The other key Middle East issue is the Israeli-Palestinian conflict. For almost all Europeans, driving the peace process to a successful conclusion is a strategic imperative, necessary for depriving al Qaeda and other terrorists of a potent symbol for recruitment, for enlisting regional states and populations in Iraq and elsewhere in crucial security efforts, and for European governments to deal effectively with Muslim populations at home. A successful conclusion to the process would yield peace and security for both Israel and a Palestinian state; it can be achieved, however, only if the United States pushes it forward-and, in the European view, preferably by embracing the so-called Geneva Process, which, rather than prescribing open-ended negotiations, defines the precise outcome of peace. Unless the United States is prepared to devote itself constantly and consistently to making peace, other efforts to work out common approaches with the Europeans on the full range of Middle East issues, or even to secure acquiescence in U.S. policies and approaches, will be far more difficult.

In exchange, the United States can make its own demands. Last year, the EU adopted a security strategy that set priorities for concern: terrorism, weapons of mass destruction, regional conflicts, state failure, and organized crime. The United States can relate to these threats and challenges. But are the Europeans-and the EU specifically-serious in responding to them in ways that make sense in the United States? Other than on terrorism and containing conflict in the Balkans, the evidence is mixed. The way the Bush administration went about its war in Iraq is used by some Europeans as an excuse not to face up to the fact that, like it or not, Washington and its allies now have no choice but to spend the next couple of decades successfully sorting out the Middle East. Continuing to blame the United States is no more an answer to the future than is U.S. fault-finding about the Europeans.

A TWENTY-FIRST CENTURY ALLIANCE

What is happening in the Middle East and within NATO argues strongly for a reconsideration of what is meant by "alliance," at least in the North Atlantic context. NATO was preeminent during the Cold War as an instrument of U.S. and Western power and purpose in Europe and in the confrontation with the Soviet Union. Containment began as a broad and largely diplomatic and economic approach, but after the Korean War its military aspects came to the fore.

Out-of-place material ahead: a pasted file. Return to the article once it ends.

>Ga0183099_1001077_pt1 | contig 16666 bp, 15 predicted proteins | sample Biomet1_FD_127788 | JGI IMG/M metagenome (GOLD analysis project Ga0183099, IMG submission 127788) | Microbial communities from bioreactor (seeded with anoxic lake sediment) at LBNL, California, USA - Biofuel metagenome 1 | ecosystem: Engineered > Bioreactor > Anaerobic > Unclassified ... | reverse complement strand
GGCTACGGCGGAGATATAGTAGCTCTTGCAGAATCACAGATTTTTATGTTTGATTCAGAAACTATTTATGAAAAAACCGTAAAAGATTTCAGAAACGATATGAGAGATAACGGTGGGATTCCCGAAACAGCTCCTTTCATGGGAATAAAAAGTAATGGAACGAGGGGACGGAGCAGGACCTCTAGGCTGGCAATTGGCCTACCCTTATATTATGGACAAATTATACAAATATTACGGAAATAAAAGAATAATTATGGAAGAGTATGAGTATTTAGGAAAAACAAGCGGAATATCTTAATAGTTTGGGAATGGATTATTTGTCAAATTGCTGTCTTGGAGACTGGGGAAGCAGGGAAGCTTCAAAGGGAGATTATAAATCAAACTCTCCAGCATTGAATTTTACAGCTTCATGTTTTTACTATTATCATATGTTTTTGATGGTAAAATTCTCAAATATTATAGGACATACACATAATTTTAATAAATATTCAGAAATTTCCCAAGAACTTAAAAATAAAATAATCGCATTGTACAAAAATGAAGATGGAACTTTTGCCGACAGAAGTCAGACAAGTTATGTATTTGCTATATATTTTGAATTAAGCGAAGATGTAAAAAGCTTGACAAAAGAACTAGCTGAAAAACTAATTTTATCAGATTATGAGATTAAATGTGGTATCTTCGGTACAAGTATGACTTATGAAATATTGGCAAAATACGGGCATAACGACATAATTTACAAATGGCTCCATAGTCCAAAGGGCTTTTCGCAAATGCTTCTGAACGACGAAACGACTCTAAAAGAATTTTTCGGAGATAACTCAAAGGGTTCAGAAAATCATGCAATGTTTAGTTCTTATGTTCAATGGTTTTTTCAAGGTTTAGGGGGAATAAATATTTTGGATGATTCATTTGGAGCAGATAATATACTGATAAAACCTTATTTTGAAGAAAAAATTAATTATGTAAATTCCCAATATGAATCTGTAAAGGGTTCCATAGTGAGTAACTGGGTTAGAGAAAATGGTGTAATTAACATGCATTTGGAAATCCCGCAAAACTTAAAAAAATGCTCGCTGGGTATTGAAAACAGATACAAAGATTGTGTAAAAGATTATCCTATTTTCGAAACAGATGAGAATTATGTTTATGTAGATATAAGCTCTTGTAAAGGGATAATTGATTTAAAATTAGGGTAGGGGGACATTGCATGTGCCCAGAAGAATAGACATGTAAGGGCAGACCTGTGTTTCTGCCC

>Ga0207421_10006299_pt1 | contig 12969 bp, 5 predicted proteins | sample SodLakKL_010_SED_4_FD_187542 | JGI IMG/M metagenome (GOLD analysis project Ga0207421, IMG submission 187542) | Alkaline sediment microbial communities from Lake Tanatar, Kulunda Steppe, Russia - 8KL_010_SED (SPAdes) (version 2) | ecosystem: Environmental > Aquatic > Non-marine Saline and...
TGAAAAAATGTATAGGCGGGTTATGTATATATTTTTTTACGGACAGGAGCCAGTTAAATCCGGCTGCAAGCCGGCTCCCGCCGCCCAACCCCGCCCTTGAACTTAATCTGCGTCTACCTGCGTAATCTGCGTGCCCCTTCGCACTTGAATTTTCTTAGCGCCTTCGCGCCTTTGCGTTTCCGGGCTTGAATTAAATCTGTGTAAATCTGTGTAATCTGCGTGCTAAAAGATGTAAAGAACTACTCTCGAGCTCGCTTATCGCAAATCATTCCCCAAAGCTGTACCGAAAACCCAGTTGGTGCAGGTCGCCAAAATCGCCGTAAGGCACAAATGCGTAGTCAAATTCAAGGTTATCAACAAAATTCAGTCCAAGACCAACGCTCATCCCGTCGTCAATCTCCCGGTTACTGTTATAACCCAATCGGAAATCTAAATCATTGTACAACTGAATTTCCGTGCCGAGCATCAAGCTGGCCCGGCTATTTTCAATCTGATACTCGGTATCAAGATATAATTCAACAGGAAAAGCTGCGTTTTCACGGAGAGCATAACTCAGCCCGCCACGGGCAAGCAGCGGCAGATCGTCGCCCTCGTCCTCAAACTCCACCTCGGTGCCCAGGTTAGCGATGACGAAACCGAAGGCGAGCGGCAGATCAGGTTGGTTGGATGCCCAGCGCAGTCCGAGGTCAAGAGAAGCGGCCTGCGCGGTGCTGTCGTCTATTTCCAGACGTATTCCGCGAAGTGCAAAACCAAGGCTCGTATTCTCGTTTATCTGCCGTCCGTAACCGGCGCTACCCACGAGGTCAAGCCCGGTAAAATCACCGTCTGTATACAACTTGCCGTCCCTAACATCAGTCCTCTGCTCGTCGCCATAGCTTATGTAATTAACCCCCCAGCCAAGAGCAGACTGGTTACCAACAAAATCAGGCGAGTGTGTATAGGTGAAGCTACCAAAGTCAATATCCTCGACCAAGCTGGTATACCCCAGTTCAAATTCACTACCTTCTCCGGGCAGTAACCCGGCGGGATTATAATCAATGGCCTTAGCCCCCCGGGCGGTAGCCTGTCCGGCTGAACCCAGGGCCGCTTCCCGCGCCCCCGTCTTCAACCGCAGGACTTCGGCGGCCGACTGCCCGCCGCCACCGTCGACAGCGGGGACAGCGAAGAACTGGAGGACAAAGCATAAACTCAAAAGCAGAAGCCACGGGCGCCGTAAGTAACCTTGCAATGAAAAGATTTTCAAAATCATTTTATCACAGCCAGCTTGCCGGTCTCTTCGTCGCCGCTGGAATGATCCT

Since the collapse of the Soviet Union, however, much of what NATO has done to promote security in Europe has once again been diplomatic as much as military, with initiatives such as the Partnership for Peace and the NATO-Russia Council-to say nothing of NATO enlargement, which is essentially a security commitment and diplomatic embrace rather than a military effort. The provision of "security" in the North Atlantic area has, in recent years, involved rebalancing instruments, with greater emphasis on the political and economic and a lesser emphasis on the active military, all the while preserving the essential Article 5 guarantee and integrated command structure.

For NATO to be effective beyond Europe-and hence to be perceived in Washington as having continuing utility as a forward-looking alliance-its European members must step up to the mark in terms of military modernization far more than most have been prepared to do. This includes meeting requirements in Afghanistan, now that NATO has assumed responsibility for the UN-mandated International Security Assistance Force; making the NATO Response Force effective; and bolstering capacities in strategic air and sea lift, logistics, and C4ISR (command, control, communications, computers, intelligence, surveillance, and reconnaissance).